An Example of How to Make a Sensor Work As a Process Analyzer
Introduction: The heart of any gas monitoring instrument is the sensor. Each sensor type has its own characteristics which define its strengths and limitations. For applications which are beyond the capabilities of a sensor, a sample conditioning system can be incorporated which can make these difficult applications possible. With this in mind, it is sometimes possible to use a simple, inexpensive gas monitor for a given application in place of an expensive analyzer. In this article we will illustrate an example of such an application.
The Application: Many bulk commodities such as grain require fumigation for import or export in order to meet prescribed international quality standards. The port of Melbourne, in Australia, has a silo farm that is designed to handle anywhere from 1,500 to 12,000 tons of different commodities. For grain applications, grain is loaded into a silo, and then methyl bromide gas is used for fumigation. The process requires grain to be submerged in 0.9%, or 9,000 ppm, of methyl bromide for a period of eight hours. To accomplish this, pure methyl bromide is introduced into the silo, and it takes about one to three hours, depending on the system, for the concentration to reach a level of 0.9%. At the end of the fumigation, a few more hours are required to evacuate the gas. A complete cycle typically takes approximately fifteen hours, during which time gas monitors can be used to monitor for proper gas concentration. This data can be documented, and the grain can then be certified as suitable for export. The operator skill required for this system is fairly limited, as the system is typically simple and easy to operate, with minimal maintenance requirements.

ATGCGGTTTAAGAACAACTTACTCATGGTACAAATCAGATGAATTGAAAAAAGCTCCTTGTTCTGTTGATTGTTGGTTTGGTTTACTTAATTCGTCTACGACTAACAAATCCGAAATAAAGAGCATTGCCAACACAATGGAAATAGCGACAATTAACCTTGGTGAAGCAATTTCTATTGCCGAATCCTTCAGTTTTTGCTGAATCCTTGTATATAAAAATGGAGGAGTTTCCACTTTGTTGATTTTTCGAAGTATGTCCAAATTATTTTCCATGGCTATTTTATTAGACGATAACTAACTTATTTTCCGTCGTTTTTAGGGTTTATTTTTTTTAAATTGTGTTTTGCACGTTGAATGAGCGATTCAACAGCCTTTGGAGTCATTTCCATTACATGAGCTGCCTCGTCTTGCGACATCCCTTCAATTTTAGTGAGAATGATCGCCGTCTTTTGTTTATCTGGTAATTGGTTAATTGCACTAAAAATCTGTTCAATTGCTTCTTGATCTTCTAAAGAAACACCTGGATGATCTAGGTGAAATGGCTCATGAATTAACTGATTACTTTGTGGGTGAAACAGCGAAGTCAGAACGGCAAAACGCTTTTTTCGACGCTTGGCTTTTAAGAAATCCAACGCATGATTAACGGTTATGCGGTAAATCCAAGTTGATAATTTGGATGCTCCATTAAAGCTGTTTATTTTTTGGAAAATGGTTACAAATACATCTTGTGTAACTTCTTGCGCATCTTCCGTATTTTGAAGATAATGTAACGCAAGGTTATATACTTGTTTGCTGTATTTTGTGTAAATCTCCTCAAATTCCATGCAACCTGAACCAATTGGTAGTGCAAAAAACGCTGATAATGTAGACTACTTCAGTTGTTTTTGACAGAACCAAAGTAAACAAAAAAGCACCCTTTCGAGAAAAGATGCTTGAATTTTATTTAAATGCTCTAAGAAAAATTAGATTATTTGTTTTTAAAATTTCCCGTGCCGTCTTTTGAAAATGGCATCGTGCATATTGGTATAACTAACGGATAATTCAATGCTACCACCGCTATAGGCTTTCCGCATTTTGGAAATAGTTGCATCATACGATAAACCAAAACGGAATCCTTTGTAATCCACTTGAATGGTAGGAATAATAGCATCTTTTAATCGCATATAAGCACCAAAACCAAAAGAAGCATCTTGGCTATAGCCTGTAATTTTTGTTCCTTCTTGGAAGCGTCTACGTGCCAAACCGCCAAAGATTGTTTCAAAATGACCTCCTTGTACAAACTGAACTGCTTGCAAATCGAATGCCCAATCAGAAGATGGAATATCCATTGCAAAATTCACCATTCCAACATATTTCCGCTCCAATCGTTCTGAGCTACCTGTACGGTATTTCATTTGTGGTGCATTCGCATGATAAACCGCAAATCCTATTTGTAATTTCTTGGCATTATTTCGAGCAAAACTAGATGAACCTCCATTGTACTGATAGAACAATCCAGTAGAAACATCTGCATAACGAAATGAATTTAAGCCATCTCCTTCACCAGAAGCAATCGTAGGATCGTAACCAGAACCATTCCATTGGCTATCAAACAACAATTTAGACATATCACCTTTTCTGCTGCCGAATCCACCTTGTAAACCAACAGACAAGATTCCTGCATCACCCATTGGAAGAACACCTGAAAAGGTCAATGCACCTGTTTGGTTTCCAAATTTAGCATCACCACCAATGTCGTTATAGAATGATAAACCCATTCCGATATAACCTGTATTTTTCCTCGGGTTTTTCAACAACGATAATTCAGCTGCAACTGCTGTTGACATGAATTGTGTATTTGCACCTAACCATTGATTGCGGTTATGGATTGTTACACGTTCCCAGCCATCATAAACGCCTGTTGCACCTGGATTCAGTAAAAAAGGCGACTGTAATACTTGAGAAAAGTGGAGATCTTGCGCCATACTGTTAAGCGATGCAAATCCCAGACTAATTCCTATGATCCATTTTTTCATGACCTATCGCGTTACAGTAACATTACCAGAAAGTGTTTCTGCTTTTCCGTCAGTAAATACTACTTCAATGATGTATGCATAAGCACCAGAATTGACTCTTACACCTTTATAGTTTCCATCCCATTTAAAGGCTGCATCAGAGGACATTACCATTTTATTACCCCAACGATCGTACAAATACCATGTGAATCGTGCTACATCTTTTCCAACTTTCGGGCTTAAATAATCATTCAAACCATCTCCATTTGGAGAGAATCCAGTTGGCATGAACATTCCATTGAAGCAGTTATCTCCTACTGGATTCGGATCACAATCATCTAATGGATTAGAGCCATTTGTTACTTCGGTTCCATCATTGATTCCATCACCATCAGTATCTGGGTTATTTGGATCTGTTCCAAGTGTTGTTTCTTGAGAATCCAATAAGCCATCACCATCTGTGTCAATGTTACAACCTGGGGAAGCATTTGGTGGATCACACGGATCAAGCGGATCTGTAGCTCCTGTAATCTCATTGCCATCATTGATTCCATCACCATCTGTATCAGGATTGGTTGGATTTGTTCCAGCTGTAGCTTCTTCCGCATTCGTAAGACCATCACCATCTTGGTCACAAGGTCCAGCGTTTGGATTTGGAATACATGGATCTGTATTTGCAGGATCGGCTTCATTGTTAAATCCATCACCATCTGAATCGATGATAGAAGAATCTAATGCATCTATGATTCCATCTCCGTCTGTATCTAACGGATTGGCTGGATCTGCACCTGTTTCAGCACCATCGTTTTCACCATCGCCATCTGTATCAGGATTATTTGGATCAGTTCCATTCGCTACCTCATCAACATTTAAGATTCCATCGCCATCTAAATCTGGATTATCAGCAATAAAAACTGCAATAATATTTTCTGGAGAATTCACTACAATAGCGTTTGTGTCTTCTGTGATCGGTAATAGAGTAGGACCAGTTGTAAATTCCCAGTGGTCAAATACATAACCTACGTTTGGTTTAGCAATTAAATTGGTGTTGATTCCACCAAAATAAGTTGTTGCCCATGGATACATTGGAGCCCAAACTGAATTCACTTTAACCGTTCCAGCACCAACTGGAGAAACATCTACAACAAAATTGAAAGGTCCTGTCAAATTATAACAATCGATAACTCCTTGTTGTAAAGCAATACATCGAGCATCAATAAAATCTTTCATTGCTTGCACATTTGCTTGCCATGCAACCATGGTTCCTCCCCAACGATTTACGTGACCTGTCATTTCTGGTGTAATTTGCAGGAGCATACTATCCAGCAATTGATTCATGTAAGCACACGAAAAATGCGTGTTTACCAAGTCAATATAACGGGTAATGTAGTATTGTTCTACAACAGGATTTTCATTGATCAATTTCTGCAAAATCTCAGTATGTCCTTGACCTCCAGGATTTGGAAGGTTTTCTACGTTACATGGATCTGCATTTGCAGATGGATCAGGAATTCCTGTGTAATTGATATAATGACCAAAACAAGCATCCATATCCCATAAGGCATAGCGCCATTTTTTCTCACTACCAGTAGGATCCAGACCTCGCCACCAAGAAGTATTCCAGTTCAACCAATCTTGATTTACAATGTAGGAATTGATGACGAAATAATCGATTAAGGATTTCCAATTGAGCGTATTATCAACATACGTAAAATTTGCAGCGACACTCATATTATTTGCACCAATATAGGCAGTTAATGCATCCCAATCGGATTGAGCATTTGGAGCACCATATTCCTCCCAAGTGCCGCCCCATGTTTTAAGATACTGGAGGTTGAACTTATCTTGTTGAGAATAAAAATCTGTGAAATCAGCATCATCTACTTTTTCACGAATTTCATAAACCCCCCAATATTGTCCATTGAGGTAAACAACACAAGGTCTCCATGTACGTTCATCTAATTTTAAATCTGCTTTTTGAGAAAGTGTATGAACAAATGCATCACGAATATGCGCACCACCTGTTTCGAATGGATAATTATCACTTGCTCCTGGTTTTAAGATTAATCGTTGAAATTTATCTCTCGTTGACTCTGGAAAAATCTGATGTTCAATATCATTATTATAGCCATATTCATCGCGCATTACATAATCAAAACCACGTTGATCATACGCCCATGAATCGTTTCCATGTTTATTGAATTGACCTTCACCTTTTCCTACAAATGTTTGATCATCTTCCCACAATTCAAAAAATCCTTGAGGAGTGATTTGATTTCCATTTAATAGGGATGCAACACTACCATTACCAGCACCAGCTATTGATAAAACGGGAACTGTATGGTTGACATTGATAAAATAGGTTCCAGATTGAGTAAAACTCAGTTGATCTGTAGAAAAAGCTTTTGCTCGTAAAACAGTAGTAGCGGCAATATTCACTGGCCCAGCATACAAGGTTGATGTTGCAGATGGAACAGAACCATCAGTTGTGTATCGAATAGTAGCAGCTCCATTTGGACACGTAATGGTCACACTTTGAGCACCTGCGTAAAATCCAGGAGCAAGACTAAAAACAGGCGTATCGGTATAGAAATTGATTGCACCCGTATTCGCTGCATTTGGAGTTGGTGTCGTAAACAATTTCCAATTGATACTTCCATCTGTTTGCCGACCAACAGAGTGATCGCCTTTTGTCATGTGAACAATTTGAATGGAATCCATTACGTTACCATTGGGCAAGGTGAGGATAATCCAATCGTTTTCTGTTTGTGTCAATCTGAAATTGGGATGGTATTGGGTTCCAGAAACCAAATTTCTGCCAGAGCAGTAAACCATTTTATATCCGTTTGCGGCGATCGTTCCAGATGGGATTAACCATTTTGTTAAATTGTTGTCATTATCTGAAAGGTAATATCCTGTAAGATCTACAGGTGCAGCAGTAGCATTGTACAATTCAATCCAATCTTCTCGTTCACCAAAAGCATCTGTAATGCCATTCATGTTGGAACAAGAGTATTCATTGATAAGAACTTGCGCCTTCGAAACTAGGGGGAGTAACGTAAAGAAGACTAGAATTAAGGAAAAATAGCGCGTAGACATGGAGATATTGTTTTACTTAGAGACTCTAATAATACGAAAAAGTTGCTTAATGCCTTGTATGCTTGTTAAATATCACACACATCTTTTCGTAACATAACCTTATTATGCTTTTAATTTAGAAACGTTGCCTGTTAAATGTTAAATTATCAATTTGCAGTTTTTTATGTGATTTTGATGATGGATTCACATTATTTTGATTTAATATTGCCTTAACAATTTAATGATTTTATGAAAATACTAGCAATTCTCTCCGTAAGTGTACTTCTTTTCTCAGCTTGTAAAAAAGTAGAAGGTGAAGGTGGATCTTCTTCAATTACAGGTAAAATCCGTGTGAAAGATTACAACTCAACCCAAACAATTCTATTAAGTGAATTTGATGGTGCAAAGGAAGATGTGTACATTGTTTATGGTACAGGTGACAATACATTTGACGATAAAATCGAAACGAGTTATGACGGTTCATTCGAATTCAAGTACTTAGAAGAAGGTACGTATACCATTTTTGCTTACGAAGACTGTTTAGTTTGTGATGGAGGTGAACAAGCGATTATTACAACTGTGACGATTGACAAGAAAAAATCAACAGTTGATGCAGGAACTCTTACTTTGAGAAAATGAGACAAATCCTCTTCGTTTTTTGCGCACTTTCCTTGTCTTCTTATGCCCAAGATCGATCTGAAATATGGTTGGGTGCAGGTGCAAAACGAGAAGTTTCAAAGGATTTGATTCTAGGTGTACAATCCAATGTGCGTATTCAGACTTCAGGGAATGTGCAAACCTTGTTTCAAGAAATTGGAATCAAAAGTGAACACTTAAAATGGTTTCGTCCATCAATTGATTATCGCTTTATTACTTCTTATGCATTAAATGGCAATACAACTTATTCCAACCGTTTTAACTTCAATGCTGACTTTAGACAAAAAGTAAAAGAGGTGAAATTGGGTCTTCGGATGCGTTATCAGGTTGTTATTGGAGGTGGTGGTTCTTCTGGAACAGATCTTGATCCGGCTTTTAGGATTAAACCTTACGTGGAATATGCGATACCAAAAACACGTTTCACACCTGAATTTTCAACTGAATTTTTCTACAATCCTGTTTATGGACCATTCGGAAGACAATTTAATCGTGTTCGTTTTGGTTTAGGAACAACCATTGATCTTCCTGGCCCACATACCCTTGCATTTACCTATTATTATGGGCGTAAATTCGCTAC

Sensor Selection: Because methyl bromide is an organic gas, electrochemical sensors used for detection often perform poorly. On the other hand, solid-state sensors detect methyl bromide quite well, and also offer long-term reliability with low maintenance. However, the solid-state sensors effective measurement range for Methyl Bromide gas is about 1,000 ppm, or 0.1%. The solid-state sensor responds well at this concentration, and exhibits good resolution. However, this concentration is lower than the concentrations used in grain silo applications. Additionally, sensors are generally intended for use in applications in which they receive only periodic exposure to gas. Continuous exposure to gas for fifteen hours will ultimately cause the sensor to deteriorate and change its response characteristics. For these reasons, a sampling system is needed to condition the sample in order for the sensor to perform properly in this application.